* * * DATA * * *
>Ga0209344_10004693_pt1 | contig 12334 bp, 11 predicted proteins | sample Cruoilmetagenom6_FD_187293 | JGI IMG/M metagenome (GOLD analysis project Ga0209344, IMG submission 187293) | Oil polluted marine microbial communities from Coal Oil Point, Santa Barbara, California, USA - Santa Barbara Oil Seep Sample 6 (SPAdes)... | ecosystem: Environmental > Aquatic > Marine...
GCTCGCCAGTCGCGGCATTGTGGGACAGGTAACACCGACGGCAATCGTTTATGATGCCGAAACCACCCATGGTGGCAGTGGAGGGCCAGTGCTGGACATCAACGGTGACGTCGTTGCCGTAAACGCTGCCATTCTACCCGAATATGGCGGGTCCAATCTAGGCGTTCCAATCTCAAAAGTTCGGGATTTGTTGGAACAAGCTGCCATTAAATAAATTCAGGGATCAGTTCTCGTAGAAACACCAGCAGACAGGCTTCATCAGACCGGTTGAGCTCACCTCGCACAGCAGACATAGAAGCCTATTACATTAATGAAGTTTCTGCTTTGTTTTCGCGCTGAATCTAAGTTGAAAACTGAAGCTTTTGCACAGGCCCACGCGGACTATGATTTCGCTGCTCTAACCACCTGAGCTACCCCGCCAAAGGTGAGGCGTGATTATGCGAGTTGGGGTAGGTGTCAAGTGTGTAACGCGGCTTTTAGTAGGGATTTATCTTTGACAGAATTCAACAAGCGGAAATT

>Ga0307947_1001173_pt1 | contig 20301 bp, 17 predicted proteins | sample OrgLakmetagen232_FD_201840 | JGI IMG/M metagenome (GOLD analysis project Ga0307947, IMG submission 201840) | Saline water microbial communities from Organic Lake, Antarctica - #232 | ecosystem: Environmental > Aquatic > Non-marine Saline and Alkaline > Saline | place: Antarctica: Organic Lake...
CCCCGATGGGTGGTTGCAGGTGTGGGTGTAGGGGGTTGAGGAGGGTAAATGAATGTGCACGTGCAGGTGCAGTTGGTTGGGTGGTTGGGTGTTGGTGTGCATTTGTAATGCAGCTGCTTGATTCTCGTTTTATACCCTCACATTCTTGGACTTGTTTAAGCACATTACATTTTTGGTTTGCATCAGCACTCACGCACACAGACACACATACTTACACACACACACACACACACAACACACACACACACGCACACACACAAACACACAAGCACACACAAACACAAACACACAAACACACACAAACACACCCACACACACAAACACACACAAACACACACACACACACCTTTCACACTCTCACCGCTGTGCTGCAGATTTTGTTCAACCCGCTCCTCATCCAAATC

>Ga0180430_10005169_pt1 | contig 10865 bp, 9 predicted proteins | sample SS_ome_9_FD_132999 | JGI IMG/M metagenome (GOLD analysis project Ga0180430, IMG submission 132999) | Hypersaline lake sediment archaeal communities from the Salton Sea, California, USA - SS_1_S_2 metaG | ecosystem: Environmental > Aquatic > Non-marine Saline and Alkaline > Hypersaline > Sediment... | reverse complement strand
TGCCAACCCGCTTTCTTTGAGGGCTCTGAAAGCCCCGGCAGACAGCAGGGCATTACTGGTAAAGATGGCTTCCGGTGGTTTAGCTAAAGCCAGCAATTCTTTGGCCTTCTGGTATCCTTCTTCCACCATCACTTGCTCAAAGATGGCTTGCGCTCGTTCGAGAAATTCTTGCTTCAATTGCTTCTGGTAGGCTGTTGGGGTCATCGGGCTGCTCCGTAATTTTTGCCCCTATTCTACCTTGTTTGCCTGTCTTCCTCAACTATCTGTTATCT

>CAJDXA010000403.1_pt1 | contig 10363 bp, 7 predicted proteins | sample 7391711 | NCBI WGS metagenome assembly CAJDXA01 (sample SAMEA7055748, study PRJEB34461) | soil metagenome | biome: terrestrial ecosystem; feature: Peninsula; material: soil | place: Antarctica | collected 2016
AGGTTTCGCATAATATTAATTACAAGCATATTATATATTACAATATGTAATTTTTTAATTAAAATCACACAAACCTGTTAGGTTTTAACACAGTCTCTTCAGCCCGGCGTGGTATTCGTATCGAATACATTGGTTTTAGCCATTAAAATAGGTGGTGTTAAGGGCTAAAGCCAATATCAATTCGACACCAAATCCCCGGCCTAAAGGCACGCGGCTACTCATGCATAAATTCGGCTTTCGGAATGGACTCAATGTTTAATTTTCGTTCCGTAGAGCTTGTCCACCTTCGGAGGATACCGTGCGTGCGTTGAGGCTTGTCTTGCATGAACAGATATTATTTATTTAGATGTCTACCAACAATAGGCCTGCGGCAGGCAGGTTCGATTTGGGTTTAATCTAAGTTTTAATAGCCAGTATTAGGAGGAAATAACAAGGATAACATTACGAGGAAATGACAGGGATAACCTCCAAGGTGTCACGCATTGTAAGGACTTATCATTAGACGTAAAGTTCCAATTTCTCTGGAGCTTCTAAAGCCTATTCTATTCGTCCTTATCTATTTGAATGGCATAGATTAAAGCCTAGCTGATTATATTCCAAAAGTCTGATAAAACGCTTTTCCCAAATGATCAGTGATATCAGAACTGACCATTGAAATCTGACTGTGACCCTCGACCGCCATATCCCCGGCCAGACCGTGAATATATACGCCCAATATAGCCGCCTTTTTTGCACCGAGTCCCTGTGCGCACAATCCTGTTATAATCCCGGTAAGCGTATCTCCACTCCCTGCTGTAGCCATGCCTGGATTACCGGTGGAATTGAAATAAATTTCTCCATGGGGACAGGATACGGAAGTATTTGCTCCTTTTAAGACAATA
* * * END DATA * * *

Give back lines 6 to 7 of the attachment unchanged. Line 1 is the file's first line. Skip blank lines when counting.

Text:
TGCCAACCCGCTTTCTTTGAGGGCTCTGAAAGCCCCGGCAGACAGCAGGGCATTACTGGTAAAGATGGCTTCCGGTGGTTTAGCTAAAGCCAGCAATTCTTTGGCCTTCTGGTATCCTTCTTCCACCATCACTTGCTCAAAGATGGCTTGCGCTCGTTCGAGAAATTCTTGCTTCAATTGCTTCTGGTAGGCTGTTGGGGTCATCGGGCTGCTCCGTAATTTTTGCCCCTATTCTACCTTGTTTGCCTGTCTTCCTCAACTATCTGTTATCT

>CAJDXA010000403.1_pt1 | contig 10363 bp, 7 predicted proteins | sample 7391711 | NCBI WGS metagenome assembly CAJDXA01 (sample SAMEA7055748, study PRJEB34461) | soil metagenome | biome: terrestrial ecosystem; feature: Peninsula; material: soil | place: Antarctica | collected 2016